It's widely said these days that Canada is moving politically to the right and that Canadians are becoming generally more conservative in their outlook on public matters.
It's an assertion based sometimes on hope, often on conjecture, occasionally on fragmentary evidence, but never on serious facts and deep analysis. Indeed, the latest Focus Canada survey by the Environics Institute so completely demolishes the assertion that perhaps now it can be laid to rest.
Focus Canada has been around for more than three decades and, as such, provides excellent insight into whether Canadian attitudes have changed. Some of its questions go back three decades, others only a decade. What's stunning is how stable Canadian public opinion has been.
There have been some drifts in public attitudes, mostly by Canadians becoming more socially liberal. Focus Canada finds Canadians much more tolerant or supportive of gay marriage and abortion - and less favourable to capital punishment - than a decade or two ago.
On crime - the Harper government's big thrust - Canadians are way offside with the government's approach. Eighty-two per cent of Canadians don't fear crime in their neighbourhood, and 77 per cent aren't afraid to walk there at night.
By a whopping 58 per cent to 36 per cent, Canadians prefer prevention programs and education over tougher punishments as a way to combat crime. This sort of approach, of course, is diametrically opposite the one chosen by the Conservatives, who keep announcing headline-grabbing but functionally useless "tough on crime" measures. Seventy-seven per cent of respondents "strongly" or "somewhat" support federal gun regulations.
If little evidence exists that Canadians are becoming more conservative on crime, what about other priorities? These priorities, it turns out, are hardly conservative favourites, if by conservative we mean smaller government.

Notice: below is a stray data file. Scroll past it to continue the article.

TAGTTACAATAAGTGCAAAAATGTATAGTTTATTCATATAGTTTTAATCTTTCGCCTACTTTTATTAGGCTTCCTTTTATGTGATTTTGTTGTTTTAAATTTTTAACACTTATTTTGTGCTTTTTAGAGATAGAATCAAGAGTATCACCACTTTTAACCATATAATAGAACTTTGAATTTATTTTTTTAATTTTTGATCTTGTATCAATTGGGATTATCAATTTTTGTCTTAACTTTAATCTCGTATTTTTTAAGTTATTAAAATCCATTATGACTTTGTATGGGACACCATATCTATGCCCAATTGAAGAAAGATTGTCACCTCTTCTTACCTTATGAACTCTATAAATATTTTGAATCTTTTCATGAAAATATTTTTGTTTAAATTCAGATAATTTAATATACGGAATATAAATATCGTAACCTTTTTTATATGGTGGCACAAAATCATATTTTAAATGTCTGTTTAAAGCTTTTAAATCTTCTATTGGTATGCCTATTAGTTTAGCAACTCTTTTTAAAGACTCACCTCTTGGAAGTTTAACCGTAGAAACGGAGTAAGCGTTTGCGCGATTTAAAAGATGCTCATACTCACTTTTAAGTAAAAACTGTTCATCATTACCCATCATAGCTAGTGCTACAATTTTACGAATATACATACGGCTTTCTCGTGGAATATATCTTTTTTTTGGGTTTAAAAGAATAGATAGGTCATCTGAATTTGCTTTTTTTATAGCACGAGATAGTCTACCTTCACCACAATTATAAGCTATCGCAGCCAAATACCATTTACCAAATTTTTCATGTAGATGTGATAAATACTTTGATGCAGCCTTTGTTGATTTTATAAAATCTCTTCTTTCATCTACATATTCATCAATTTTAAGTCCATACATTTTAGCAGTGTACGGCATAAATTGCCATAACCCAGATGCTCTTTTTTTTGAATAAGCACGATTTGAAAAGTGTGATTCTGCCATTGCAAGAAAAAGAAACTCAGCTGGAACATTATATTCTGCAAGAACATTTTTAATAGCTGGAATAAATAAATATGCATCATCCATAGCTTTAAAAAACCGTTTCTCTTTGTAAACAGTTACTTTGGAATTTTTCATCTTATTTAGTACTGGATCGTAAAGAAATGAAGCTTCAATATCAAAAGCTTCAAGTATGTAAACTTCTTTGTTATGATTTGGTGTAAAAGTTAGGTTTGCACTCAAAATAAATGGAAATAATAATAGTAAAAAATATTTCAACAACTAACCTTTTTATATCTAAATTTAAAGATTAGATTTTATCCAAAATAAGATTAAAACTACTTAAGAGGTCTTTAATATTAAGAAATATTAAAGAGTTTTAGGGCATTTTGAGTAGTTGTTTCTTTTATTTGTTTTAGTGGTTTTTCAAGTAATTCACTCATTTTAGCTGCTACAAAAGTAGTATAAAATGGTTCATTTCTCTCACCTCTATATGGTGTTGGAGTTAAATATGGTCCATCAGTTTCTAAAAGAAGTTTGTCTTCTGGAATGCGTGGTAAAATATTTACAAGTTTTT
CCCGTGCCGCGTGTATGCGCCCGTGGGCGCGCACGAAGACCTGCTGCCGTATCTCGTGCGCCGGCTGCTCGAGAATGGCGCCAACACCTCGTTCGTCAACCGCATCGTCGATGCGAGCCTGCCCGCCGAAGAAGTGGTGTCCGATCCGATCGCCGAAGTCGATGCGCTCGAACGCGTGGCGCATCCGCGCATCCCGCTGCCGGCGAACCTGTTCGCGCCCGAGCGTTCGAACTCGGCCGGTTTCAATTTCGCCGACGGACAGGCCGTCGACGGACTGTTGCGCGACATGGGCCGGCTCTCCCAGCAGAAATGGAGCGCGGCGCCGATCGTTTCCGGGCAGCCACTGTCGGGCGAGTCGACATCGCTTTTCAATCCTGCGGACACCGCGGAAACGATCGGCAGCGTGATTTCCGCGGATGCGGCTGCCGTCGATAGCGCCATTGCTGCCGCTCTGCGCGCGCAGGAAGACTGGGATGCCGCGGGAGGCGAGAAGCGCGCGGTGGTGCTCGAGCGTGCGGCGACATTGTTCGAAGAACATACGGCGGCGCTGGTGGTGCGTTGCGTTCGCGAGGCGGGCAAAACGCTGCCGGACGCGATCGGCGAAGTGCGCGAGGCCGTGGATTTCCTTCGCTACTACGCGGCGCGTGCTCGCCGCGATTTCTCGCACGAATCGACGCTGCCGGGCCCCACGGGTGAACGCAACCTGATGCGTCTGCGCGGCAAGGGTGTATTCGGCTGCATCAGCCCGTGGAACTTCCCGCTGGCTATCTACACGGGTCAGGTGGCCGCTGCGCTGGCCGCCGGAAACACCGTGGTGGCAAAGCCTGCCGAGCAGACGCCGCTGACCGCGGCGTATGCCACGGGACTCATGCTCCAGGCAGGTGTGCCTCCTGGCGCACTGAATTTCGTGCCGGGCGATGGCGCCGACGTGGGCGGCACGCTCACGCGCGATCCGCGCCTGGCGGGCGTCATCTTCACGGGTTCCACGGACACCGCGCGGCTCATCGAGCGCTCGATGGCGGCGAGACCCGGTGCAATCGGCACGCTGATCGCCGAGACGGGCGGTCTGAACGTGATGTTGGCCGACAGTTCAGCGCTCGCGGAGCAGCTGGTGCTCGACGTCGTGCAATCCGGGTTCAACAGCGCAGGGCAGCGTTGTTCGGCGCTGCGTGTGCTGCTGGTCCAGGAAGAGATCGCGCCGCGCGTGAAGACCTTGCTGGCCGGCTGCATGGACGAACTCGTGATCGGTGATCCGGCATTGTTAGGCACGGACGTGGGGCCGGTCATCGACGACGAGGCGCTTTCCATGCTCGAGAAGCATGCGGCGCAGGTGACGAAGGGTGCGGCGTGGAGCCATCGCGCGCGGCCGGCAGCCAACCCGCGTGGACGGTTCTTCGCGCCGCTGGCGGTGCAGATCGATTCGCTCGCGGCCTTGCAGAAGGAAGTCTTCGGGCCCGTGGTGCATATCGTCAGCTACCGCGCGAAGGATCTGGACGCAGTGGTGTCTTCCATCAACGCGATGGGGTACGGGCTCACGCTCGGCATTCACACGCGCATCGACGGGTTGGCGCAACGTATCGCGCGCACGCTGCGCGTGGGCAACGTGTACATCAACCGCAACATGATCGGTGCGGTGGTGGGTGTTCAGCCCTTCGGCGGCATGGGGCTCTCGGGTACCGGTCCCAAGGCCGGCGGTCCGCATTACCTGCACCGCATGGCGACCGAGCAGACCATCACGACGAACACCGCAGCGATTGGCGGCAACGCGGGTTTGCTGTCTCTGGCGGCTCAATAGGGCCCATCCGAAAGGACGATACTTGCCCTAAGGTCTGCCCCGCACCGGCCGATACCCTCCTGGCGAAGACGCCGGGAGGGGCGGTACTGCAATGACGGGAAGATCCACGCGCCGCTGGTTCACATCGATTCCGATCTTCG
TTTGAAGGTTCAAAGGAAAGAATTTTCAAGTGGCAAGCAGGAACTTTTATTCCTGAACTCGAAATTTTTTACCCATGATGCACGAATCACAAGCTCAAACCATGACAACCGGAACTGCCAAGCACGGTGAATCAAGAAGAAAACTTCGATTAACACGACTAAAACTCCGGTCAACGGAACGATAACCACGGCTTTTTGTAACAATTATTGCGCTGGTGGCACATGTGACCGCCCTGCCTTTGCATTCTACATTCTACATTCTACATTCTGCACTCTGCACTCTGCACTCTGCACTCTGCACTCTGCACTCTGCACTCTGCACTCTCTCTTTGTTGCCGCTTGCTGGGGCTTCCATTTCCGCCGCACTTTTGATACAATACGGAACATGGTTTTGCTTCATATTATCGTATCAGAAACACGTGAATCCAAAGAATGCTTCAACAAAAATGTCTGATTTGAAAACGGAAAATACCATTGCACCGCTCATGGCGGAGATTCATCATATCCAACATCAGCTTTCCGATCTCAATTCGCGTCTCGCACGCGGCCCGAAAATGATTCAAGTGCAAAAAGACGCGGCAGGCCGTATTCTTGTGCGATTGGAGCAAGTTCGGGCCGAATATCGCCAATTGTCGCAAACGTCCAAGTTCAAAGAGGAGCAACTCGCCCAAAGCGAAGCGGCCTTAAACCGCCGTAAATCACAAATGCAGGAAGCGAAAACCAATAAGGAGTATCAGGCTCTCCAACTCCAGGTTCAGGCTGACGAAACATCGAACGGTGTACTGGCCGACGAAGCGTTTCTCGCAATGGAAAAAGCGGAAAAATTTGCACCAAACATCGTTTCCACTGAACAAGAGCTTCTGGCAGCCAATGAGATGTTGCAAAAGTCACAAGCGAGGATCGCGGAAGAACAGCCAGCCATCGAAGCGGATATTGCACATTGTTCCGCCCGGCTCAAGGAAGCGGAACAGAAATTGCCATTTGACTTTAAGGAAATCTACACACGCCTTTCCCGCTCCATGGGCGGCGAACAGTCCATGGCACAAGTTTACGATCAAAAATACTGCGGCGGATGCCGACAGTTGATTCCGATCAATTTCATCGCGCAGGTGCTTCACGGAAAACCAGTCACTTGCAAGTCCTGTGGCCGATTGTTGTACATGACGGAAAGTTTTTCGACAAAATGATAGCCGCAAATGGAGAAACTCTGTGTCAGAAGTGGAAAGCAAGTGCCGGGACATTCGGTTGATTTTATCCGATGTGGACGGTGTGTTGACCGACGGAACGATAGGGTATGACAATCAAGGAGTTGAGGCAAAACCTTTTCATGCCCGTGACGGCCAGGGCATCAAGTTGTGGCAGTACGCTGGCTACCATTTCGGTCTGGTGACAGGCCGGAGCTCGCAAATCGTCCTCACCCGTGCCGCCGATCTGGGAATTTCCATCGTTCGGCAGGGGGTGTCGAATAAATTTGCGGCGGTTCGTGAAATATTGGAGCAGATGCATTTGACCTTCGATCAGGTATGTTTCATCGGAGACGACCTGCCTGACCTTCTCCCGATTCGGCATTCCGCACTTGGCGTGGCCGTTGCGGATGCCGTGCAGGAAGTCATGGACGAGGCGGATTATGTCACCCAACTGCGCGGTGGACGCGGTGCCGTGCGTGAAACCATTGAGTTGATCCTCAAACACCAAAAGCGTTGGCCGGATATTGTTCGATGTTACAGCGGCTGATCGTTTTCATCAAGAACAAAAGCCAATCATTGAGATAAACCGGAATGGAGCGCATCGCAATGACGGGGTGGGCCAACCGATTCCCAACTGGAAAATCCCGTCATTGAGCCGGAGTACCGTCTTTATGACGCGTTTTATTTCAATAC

Focus Canada's survey finds Canadians' top spending priorities to be education, health care, elderly programs, the environment and reducing child poverty. At the bottom are foreign aid, justice, defence, domestic security and arts and culture. The ordering of these priorities hasn't changed much in two decades, except that support for defence spending - which soared with the Afghan engagement - has returned to the low levels of the 1990s.
Conservative-minded types don't much like talking about income inequalities, but Canadians think they exist and are widening. A staggering 88 per cent believe the gap between rich and poor has widened in the past decade, and 81 per cent believe the government should reduce the gap.
By 55 per cent to 41 per cent, Canadians believe the tax system is "unfair" to ordinary Canadians, but they are overwhelmingly willing to think taxes are a public good to provide a good quality of life. By an astonishing 90 per cent to 4 per cent, Canadians believe they have a better quality of life than Americans.
Canadians remain passionately wedded to their health-care system. Asked for the most important symbol of Canadian identity, the largest number chose health care - above the Charter of Rights, the flag, the anthem, the RCMP and everything else. (The monarchy ranked at the bottom.) The only change in the past decade is the growing majority who believe people should have the right to buy private health care if the public system can't provide timely access.
The Harper government can take heart that 52 per cent of Canadians are satisfied with the country's direction, compared with 40 per cent who aren't. That's the second-highest satisfaction rating (after China's) in the world. The Liberals' counterthrust that Canadians feel worse off than five years ago and so should turf the Conservatives from office will be a tough sell.
Overall, Focus Canada shows a people very proud of their country (even in Quebec, where 43 per cent are very proud and another 43 per cent are somewhat proud), rather confident about the future, satisfied (more or less) with the country's direction, supportive of the country's institutions (except political parties), very favourable to immigrants, yet concerned about their delayed integration, and, by every account, not becoming more conservative.Report Typo/Error
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